1. My take at my place last night: As I read through the ‘cables’ I’m struck by just how Israel and South Korea friendly the whole thing is – Bomb Bomb Bomb Iran, Bomb Bomb Bomb North Korea, China is not our friend (which I’ll not argue with), those damned Urpeans are so {insert adjective here – feckless, thin-skinned, narcissist… French}. More and more I’m coming to think the whole thing is psyops propaganda to further distract us from the shithole we’ve become, flame fuels to feed the Israeli War Machine and send our kids to die for no tangible benefit.

    • Noam Chomsky’s take sums it up a bit more diplomatically. Take exceptional note of the polling data in pp1 [emphasis mine]:

      “That essentially reinforces what I said before, that the main significance of the cables that are being released so far is what they tell us about Western leadership. So Hillary Clinton and Benjamin Netanyahu surely know of the careful polls of Arab public opinion. The Brookings Institute just a few months ago released extensive polls of what Arabs think about Iran. The results are rather striking. They show the Arab opinion holds that the major threat in the region is Israel — that’s 80. The second major threat is the United States — that’s 77. Iran is listed as a threat by 10%.

      With regard to nuclear weapons, rather remarkably, a majority — in fact, 57 — say that the region would have a positive effect in the region if Iran had nuclear weapons. Now, these are not small numbers. Eighty, 77, say the U.S. and Israel are the major threat. Ten say Iran is the major threat.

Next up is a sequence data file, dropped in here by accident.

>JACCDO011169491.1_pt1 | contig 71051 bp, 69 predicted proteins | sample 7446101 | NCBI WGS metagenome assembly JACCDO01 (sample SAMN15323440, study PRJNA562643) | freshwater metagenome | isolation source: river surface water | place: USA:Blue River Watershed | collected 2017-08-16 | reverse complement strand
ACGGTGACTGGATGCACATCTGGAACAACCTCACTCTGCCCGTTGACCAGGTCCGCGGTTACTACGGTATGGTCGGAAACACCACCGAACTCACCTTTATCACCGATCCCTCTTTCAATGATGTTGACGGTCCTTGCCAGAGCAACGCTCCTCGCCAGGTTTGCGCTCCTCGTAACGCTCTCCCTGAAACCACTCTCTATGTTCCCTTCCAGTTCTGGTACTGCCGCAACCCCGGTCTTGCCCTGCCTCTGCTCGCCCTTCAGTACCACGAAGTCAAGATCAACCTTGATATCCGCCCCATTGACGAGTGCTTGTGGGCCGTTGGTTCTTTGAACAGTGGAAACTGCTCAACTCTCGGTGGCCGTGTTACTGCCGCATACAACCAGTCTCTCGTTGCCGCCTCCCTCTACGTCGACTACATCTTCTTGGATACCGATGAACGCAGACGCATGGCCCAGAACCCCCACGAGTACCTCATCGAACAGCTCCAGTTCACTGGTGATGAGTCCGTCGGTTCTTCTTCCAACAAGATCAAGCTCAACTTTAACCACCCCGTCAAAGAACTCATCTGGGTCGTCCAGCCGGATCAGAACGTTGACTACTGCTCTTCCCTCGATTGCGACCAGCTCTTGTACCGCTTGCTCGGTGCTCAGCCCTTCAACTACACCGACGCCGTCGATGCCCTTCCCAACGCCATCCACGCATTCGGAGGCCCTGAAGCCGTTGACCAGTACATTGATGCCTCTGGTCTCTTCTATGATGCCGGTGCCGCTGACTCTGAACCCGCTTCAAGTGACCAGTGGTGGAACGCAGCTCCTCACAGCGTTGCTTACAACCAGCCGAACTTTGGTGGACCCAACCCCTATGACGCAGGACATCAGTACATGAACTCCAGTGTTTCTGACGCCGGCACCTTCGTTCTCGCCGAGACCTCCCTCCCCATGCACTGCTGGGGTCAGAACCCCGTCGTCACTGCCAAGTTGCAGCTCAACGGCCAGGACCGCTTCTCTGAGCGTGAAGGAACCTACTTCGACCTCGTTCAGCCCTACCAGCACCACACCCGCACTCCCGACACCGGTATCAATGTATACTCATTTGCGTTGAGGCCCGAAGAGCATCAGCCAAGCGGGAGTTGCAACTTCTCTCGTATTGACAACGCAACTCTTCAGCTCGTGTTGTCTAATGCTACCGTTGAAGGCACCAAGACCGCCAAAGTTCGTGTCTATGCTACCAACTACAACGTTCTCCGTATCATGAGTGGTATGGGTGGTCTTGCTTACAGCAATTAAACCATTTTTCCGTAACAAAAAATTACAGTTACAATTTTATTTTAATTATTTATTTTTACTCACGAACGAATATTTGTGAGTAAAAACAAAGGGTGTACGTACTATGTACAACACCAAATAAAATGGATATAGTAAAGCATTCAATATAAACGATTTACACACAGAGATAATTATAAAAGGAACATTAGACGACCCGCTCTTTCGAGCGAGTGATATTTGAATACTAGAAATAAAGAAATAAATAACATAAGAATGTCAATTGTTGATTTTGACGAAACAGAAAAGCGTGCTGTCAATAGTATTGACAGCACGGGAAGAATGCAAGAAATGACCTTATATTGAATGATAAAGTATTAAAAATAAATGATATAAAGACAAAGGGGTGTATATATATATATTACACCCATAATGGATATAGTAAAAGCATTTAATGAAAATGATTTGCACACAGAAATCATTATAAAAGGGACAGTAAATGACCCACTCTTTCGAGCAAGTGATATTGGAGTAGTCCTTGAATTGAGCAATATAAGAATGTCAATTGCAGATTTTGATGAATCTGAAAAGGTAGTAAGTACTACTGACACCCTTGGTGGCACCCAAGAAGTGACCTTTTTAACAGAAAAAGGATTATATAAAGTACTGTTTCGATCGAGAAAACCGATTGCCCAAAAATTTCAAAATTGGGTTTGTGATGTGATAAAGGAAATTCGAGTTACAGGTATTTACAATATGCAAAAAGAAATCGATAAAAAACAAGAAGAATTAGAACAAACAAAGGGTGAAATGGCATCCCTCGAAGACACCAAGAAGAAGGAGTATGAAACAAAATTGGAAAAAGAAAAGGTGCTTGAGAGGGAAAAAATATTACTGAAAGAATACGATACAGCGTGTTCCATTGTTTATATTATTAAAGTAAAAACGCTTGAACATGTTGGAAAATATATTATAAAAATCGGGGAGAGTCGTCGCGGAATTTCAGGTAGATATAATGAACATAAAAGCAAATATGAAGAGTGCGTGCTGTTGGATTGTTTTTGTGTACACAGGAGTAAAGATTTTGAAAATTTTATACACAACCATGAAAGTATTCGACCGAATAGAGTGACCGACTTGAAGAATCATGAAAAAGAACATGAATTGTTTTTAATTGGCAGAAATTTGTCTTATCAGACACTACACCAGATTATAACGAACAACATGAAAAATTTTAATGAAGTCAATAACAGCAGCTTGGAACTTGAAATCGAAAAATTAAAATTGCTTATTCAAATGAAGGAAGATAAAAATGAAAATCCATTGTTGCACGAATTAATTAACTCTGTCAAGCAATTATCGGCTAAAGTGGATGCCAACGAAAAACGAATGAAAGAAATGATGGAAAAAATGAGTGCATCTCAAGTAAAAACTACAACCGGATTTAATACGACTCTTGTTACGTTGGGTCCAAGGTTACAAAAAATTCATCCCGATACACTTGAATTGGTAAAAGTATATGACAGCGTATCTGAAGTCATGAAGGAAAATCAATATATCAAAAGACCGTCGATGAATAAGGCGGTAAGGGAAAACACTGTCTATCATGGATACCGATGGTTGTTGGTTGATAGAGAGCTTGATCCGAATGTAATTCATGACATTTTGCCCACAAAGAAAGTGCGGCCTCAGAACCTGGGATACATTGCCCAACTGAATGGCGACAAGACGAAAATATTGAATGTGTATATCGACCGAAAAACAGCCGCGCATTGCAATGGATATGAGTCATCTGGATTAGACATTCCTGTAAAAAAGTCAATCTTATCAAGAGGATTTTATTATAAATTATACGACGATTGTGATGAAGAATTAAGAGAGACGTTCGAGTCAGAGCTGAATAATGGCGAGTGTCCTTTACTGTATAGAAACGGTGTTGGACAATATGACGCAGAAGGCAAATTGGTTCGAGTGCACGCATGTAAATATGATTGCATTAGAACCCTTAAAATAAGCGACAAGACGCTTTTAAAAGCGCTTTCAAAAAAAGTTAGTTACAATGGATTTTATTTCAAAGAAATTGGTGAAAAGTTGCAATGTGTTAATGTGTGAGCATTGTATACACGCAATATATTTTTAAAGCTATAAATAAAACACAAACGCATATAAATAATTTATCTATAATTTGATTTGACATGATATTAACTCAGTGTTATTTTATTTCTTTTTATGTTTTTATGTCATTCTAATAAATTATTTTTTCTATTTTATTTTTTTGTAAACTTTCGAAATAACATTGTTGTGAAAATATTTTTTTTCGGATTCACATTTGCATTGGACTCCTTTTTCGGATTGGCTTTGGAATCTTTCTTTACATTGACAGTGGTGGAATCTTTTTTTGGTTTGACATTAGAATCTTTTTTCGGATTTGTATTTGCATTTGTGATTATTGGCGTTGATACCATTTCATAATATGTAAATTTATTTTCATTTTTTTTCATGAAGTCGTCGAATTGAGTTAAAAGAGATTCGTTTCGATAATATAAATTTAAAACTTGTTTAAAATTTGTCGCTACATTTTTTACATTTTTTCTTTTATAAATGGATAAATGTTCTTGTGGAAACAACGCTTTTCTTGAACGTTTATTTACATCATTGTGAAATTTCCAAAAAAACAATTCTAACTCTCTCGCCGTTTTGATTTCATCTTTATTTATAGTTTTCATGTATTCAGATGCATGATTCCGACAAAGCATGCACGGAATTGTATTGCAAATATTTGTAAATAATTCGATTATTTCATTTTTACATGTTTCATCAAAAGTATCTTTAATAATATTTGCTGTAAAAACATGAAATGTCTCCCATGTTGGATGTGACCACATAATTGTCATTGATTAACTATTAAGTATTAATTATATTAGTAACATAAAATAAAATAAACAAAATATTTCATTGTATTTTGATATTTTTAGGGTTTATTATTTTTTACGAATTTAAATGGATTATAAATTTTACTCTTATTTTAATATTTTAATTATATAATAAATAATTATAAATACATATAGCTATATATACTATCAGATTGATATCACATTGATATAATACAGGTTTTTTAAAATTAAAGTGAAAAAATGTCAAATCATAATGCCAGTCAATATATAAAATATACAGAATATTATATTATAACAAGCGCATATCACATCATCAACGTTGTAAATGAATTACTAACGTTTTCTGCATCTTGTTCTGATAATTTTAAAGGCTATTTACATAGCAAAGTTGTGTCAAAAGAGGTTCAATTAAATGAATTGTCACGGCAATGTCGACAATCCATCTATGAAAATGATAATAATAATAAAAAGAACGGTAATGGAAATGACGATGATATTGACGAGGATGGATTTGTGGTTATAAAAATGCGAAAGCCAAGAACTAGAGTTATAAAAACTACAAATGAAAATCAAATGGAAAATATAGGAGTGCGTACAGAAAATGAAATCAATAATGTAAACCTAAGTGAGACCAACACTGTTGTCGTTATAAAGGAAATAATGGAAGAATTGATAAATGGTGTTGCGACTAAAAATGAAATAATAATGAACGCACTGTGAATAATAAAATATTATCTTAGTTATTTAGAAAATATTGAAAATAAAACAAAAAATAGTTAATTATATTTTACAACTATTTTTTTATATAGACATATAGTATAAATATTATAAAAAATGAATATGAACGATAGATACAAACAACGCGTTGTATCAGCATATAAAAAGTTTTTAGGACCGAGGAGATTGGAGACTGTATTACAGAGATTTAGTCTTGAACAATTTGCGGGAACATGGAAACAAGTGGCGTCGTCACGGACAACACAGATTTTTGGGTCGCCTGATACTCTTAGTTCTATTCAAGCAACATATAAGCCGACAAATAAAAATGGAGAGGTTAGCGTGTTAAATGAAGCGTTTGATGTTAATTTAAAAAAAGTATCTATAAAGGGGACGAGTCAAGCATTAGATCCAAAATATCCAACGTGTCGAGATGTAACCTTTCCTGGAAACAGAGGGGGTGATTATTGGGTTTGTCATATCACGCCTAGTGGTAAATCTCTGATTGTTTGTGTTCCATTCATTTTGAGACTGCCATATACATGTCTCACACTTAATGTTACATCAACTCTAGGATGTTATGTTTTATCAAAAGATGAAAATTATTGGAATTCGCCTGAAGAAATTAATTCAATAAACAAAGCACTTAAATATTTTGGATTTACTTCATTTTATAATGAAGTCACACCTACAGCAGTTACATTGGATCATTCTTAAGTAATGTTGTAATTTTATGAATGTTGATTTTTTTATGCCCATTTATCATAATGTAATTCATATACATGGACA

This may not be reported in the newspapers here — it is in England — but it’s certainly familiar to the Israeli and U.S. governments, and to the ambassadors. But there is not a word about it anywhere. What that reveals is the profound hatred for democracy on the part of our political leadership and the Israeli political leadership. These things aren’t even to be mentioned. This seeps its way all through the diplomatic service.

      The cables do not have any indication of that. When they talk about Arabs, they mean the Arab dictators, not the population, which is overwhelmingly opposed to the conclusions that the analysts here — Clinton and the media — have drawn.”